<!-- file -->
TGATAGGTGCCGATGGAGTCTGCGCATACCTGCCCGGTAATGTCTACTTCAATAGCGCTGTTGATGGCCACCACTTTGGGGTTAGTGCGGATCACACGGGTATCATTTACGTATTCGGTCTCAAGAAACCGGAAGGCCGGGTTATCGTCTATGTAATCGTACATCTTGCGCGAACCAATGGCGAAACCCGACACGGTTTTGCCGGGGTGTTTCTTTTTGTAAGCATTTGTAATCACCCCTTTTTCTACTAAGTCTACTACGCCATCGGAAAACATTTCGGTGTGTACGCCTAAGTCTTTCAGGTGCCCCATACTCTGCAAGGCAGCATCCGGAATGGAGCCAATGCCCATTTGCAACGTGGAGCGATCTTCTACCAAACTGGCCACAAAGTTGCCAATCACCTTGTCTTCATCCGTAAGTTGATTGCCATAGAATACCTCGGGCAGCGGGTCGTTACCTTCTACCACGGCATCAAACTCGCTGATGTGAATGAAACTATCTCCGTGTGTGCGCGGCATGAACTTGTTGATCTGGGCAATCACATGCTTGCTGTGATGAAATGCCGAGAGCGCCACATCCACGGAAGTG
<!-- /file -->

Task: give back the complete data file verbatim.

TGATAGGTGCCGATGGAGTCTGCGCATACCTGCCCGGTAATGTCTACTTCAATAGCGCTGTTGATGGCCACCACTTTGGGGTTAGTGCGGATCACACGGGTATCATTTACGTATTCGGTCTCAAGAAACCGGAAGGCCGGGTTATCGTCTATGTAATCGTACATCTTGCGCGAACCAATGGCGAAACCCGACACGGTTTTGCCGGGGTGTTTCTTTTTGTAAGCATTTGTAATCACCCCTTTTTCTACTAAGTCTACTACGCCATCGGAAAACATTTCGGTGTGTACGCCTAAGTCTTTCAGGTGCCCCATACTCTGCAAGGCAGCATCCGGAATGGAGCCAATGCCCATTTGCAACGTGGAGCGATCTTCTACCAAACTGGCCACAAAGTTGCCAATCACCTTGTCTTCATCCGTAAGTTGATTGCCATAGAATACCTCGGGCAGCGGGTCGTTACCTTCTACCACGGCATCAAACTCGCTGATGTGAATGAAACTATCTCCGTGTGTGCGCGGCATGAACTTGTTGATCTGGGCAATCACATGCTTGCTGTGATGAAATGCCGAGAGCGCCACATCCACGGAAGTG